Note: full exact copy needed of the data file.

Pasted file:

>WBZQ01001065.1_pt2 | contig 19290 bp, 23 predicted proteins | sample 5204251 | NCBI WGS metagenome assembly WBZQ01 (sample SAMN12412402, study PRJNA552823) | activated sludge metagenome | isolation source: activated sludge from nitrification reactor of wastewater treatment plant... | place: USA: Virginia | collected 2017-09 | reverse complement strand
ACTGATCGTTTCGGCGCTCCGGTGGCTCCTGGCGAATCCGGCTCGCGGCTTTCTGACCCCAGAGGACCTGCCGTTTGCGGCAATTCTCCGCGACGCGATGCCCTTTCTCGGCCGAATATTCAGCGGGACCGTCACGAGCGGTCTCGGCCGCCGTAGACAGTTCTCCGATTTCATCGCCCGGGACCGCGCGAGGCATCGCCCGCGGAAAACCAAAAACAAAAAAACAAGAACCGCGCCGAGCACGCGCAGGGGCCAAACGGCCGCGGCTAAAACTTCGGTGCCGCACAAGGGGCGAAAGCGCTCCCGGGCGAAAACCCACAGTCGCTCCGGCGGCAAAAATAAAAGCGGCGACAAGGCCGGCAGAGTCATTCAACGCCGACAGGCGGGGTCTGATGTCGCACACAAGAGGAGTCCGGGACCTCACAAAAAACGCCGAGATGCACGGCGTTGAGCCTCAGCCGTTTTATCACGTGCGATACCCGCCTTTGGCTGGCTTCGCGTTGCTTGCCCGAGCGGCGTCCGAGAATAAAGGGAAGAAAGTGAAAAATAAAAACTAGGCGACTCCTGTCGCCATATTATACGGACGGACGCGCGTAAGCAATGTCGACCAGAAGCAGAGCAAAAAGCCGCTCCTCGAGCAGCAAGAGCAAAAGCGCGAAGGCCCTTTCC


>WBZQ01001065.1_pt2 | contig 19290 bp, 23 predicted proteins | sample 5204251 | NCBI WGS metagenome assembly WBZQ01 (sample SAMN12412402, study PRJNA552823) | activated sludge metagenome | isolation source: activated sludge from nitrification reactor of wastewater treatment plant... | place: USA: Virginia | collected 2017-09 | reverse complement strand
ACTGATCGTTTCGGCGCTCCGGTGGCTCCTGGCGAATCCGGCTCGCGGCTTTCTGACCCCAGAGGACCTGCCGTTTGCGGCAATTCTCCGCGACGCGATGCCCTTTCTCGGCCGAATATTCAGCGGGACCGTCACGAGCGGTCTCGGCCGCCGTAGACAGTTCTCCGATTTCATCGCCCGGGACCGCGCGAGGCATCGCCCGCGGAAAACCAAAAACAAAAAAACAAGAACCGCGCCGAGCACGCGCAGGGGCCAAACGGCCGCGGCTAAAACTTCGGTGCCGCACAAGGGGCGAAAGCGCTCCCGGGCGAAAACCCACAGTCGCTCCGGCGGCAAAAATAAAAGCGGCGACAAGGCCGGCAGAGTCATTCAACGCCGACAGGCGGGGTCTGATGTCGCACACAAGAGGAGTCCGGGACCTCACAAAAAACGCCGAGATGCACGGCGTTGAGCCTCAGCCGTTTTATCACGTGCGATACCCGCCTTTGGCTGGCTTCGCGTTGCTTGCCCGAGCGGCGTCCGAGAATAAAGGGAAGAAAGTGAAAAATAAAAACTAGGCGACTCCTGTCGCCATATTATACGGACGGACGCGCGTAAGCAATGTCGACCAGAAGCAGAGCAAAAAGCCGCTCCTCGAGCAGCAAGAGCAAAAGCGCGAAGGCCCTTTCC